The goal of this course is to become adept at generating your own historical analysis through the study of primary documents.  The majority of the readings consist of primary sources—letters, diaries, legal documents, and fiction written by or about women in the past.  In addition, you will read a few secondary sources in order to assess how professional historians analyze and employ evidence.  Through short weekly writing assignments and class discussion, you will use these readings to develop your own analytical skills.  Lectures will introduce topics not covered in the readings.  A midterm, a final exam, and a longer (five page) paper will require you to synthesize the readings, lectures, and discussion in order to generate your own arguments about the significance of gender in the American past.


WGS 3800 - Queer Theory
Geeta Patel
This course introduces students to some of the key and some of the controversial theoretical texts that make up the emerging field of queer theory.  We will consider the beginnings of queer theory and also look at more recent work in fields such as queer gothic and phenomenology. The approach of the course will be interdisciplinary, with an emphasis on literary and aesthetic criticisms that may shift according the instructor's areas of expertise. The goal of the course is to develop critical practice by working through a variety of perspectives, not only across academic disciplines but also across cultures. Insofar as queer theory reads for the often unseen, or submerged, reality embedded in cultural texts, contexts, and literatures, we will engage conscious critical practice in the class:  active reading and informed discussion. 


WGS 3810 - Feminist Theory
Karlin Luedtke
This course provides an overview of the historical bases and contemporary developments in feminist theorizing and analyze a range of theories on gender, including liberal, Marxist, radical, difference, and postmodernist feminist theories. We will explore how feminist theories apply to contemporary debates on the body, sexuality, colonialism, globalization and transnationalism. Throughout the course we will incorporate analysis of race, class, and national differences as well as cross-cultural perspectives. Required for all WGS majors and minors.


WGS 3993 - Independent Study


WGS 4050 - Senior Seminar
Denise Walsh
This course begins by exploring the modern roots of the culture versus women's rights debate, tracing its historical evolution through the international women’s movement.  We then examine a number of culture-rights controversies in different societies, assess potential solutions to the debate, and conclude with a discussion of how the contemporary transnational women’s movement is grappling with the problem. Fufills the WGS global requirement.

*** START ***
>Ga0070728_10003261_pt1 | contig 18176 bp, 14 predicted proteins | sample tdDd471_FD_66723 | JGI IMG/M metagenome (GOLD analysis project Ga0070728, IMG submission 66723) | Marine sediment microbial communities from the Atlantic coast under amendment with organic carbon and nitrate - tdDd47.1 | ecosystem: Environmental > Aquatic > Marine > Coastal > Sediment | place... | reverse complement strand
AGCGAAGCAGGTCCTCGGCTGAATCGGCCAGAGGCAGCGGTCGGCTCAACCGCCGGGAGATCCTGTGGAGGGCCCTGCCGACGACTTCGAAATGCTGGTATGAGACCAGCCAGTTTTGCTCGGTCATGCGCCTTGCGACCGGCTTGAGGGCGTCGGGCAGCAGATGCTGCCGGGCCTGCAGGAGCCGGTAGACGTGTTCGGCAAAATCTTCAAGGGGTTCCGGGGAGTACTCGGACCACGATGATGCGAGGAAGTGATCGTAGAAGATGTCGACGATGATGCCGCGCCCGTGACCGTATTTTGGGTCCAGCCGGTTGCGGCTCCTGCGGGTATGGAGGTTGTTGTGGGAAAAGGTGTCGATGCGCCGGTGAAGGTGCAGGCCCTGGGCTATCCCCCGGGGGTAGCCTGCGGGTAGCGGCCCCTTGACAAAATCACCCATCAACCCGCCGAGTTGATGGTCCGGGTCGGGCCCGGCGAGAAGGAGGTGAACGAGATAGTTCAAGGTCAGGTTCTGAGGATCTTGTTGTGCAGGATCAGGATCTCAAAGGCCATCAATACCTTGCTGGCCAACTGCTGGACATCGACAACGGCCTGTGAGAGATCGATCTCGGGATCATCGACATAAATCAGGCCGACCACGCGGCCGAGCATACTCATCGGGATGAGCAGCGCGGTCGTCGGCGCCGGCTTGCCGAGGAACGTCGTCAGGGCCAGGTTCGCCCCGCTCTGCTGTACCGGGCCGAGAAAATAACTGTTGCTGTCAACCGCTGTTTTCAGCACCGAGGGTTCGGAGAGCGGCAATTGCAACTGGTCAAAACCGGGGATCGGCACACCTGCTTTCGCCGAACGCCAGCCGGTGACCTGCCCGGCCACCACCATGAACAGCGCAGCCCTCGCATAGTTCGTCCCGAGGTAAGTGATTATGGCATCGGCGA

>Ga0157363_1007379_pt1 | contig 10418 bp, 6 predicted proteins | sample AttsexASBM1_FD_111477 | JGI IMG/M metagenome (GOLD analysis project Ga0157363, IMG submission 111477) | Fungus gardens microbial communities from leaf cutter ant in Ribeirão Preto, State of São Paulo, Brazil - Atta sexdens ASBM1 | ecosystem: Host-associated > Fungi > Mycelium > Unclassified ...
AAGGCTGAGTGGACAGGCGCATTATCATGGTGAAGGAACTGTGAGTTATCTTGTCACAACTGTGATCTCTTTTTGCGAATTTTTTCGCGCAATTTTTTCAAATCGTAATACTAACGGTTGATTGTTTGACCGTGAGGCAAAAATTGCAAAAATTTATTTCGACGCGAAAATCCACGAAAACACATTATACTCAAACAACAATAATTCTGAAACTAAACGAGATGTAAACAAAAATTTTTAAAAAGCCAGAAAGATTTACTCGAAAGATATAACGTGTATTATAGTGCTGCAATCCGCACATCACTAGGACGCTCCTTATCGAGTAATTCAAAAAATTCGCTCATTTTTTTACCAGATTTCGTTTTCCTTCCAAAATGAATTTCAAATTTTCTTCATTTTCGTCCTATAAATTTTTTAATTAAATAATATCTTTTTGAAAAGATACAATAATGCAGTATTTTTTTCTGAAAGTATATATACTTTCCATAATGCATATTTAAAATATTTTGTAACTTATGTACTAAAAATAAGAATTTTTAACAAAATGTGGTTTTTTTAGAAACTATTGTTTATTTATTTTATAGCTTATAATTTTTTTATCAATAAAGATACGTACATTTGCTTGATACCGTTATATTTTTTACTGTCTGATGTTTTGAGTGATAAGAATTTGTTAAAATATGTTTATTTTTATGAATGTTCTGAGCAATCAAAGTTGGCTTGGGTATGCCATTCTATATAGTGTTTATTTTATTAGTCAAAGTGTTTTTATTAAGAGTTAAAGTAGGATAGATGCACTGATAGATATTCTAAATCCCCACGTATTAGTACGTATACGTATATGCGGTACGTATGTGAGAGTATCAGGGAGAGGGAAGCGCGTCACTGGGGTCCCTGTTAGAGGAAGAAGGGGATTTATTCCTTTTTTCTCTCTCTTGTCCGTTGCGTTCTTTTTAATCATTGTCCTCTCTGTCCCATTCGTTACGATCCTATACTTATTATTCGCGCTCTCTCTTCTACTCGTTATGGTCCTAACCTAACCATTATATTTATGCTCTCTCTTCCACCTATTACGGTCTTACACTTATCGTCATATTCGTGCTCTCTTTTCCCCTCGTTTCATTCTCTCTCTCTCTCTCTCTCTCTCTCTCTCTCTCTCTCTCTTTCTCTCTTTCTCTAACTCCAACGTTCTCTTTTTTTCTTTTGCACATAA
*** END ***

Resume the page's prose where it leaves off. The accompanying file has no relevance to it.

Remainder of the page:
WGS 4200 - Sex and Gender Go To The Movies
Andrea Press
Over the past several generations, the mass media have become central to our understanding of the meaning of the categories of "woman" and "man" in American life.  In fact, many argue that the mass media have become central to the reproduction of the "sex-gender system" within which we all live, and under whose influence we form our identities as men and women in this culture.  In this course, we will examine the ways in which popular Hollywood film helps to define cultural ideas about gender differences both in the U.S. and globally.  We will also look at the ways in which feminists have responded to these definitions, by criticizing existing media images and by creating some alternatives of their own.

The course will begin by examining the notion that film might influence our development as gendered individuals, looking at those who have argued both for and against this notion.  We will then consider briefly the different forms of feminist theory which exist, and how they have been applied to the study of the mass media.  This introduction will be followed by an examination of the development of images of women and men in film, and an examination of how these images might function for different segments of the female audience.  We will look briefly at the history of popular Hollywood film, the history of its portrayal of women, scholarly criticisms of these portrayals, scholarly discussions of the appeal of specifically "female" genres such as  melodramas or "the woman's film" to the female audience, and of "masculine" films and feminist attempts to create alternatives to mainstream images in various media.  Throughout the course we will consider the issue of the representation of minorities in the dominant media, and examine some newly created alternative representations.


WGS 4999 - Senior Thesis II